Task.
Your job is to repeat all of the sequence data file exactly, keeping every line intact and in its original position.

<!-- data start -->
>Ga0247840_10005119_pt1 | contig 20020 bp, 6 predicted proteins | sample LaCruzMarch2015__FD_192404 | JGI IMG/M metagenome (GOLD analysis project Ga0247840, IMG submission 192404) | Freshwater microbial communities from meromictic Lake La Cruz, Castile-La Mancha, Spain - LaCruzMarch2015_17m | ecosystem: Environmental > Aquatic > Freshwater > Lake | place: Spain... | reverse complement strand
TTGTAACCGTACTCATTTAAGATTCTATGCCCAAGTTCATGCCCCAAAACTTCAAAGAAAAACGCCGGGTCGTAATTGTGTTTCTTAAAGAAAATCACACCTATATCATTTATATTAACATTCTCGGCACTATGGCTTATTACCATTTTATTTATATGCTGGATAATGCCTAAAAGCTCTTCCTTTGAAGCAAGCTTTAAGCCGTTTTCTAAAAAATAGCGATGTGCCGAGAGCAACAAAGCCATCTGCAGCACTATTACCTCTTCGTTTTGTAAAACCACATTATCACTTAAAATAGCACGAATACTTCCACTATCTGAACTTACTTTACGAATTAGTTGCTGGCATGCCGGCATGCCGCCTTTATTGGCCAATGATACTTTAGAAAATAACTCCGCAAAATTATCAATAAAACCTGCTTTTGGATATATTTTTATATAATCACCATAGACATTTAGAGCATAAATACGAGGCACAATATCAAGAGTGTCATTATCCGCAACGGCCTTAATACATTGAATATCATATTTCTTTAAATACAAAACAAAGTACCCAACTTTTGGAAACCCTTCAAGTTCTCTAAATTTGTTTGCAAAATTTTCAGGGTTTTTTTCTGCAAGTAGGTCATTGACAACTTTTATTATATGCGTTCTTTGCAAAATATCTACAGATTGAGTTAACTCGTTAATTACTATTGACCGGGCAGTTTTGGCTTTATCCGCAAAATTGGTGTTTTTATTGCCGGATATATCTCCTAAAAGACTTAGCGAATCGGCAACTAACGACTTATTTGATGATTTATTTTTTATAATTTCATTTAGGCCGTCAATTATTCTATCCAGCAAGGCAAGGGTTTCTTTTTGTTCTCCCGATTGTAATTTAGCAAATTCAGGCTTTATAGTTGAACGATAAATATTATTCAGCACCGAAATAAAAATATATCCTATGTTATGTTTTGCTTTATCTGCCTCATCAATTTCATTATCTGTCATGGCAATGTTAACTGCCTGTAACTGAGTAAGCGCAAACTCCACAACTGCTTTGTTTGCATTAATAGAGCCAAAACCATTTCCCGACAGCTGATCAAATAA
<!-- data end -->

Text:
>Ga0247840_10005119_pt1 | contig 20020 bp, 6 predicted proteins | sample LaCruzMarch2015__FD_192404 | JGI IMG/M metagenome (GOLD analysis project Ga0247840, IMG submission 192404) | Freshwater microbial communities from meromictic Lake La Cruz, Castile-La Mancha, Spain - LaCruzMarch2015_17m | ecosystem: Environmental > Aquatic > Freshwater > Lake | place: Spain... | reverse complement strand
TTGTAACCGTACTCATTTAAGATTCTATGCCCAAGTTCATGCCCCAAAACTTCAAAGAAAAACGCCGGGTCGTAATTGTGTTTCTTAAAGAAAATCACACCTATATCATTTATATTAACATTCTCGGCACTATGGCTTATTACCATTTTATTTATATGCTGGATAATGCCTAAAAGCTCTTCCTTTGAAGCAAGCTTTAAGCCGTTTTCTAAAAAATAGCGATGTGCCGAGAGCAACAAAGCCATCTGCAGCACTATTACCTCTTCGTTTTGTAAAACCACATTATCACTTAAAATAGCACGAATACTTCCACTATCTGAACTTACTTTACGAATTAGTTGCTGGCATGCCGGCATGCCGCCTTTATTGGCCAATGATACTTTAGAAAATAACTCCGCAAAATTATCAATAAAACCTGCTTTTGGATATATTTTTATATAATCACCATAGACATTTAGAGCATAAATACGAGGCACAATATCAAGAGTGTCATTATCCGCAACGGCCTTAATACATTGAATATCATATTTCTTTAAATACAAAACAAAGTACCCAACTTTTGGAAACCCTTCAAGTTCTCTAAATTTGTTTGCAAAATTTTCAGGGTTTTTTTCTGCAAGTAGGTCATTGACAACTTTTATTATATGCGTTCTTTGCAAAATATCTACAGATTGAGTTAACTCGTTAATTACTATTGACCGGGCAGTTTTGGCTTTATCCGCAAAATTGGTGTTTTTATTGCCGGATATATCTCCTAAAAGACTTAGCGAATCGGCAACTAACGACTTATTTGATGATTTATTTTTTATAATTTCATTTAGGCCGTCAATTATTCTATCCAGCAAGGCAAGGGTTTCTTTTTGTTCTCCCGATTGTAATTTAGCAAATTCAGGCTTTATAGTTGAACGATAAATATTATTCAGCACCGAAATAAAAATATATCCTATGTTATGTTTTGCTTTATCTGCCTCATCAATTTCATTATCTGTCATGGCAATGTTAACTGCCTGTAACTGAGTAAGCGCAAACTCCACAACTGCTTTGTTTGCATTAATAGAGCCAAAACCATTTCCCGACAGCTGATCAAATAA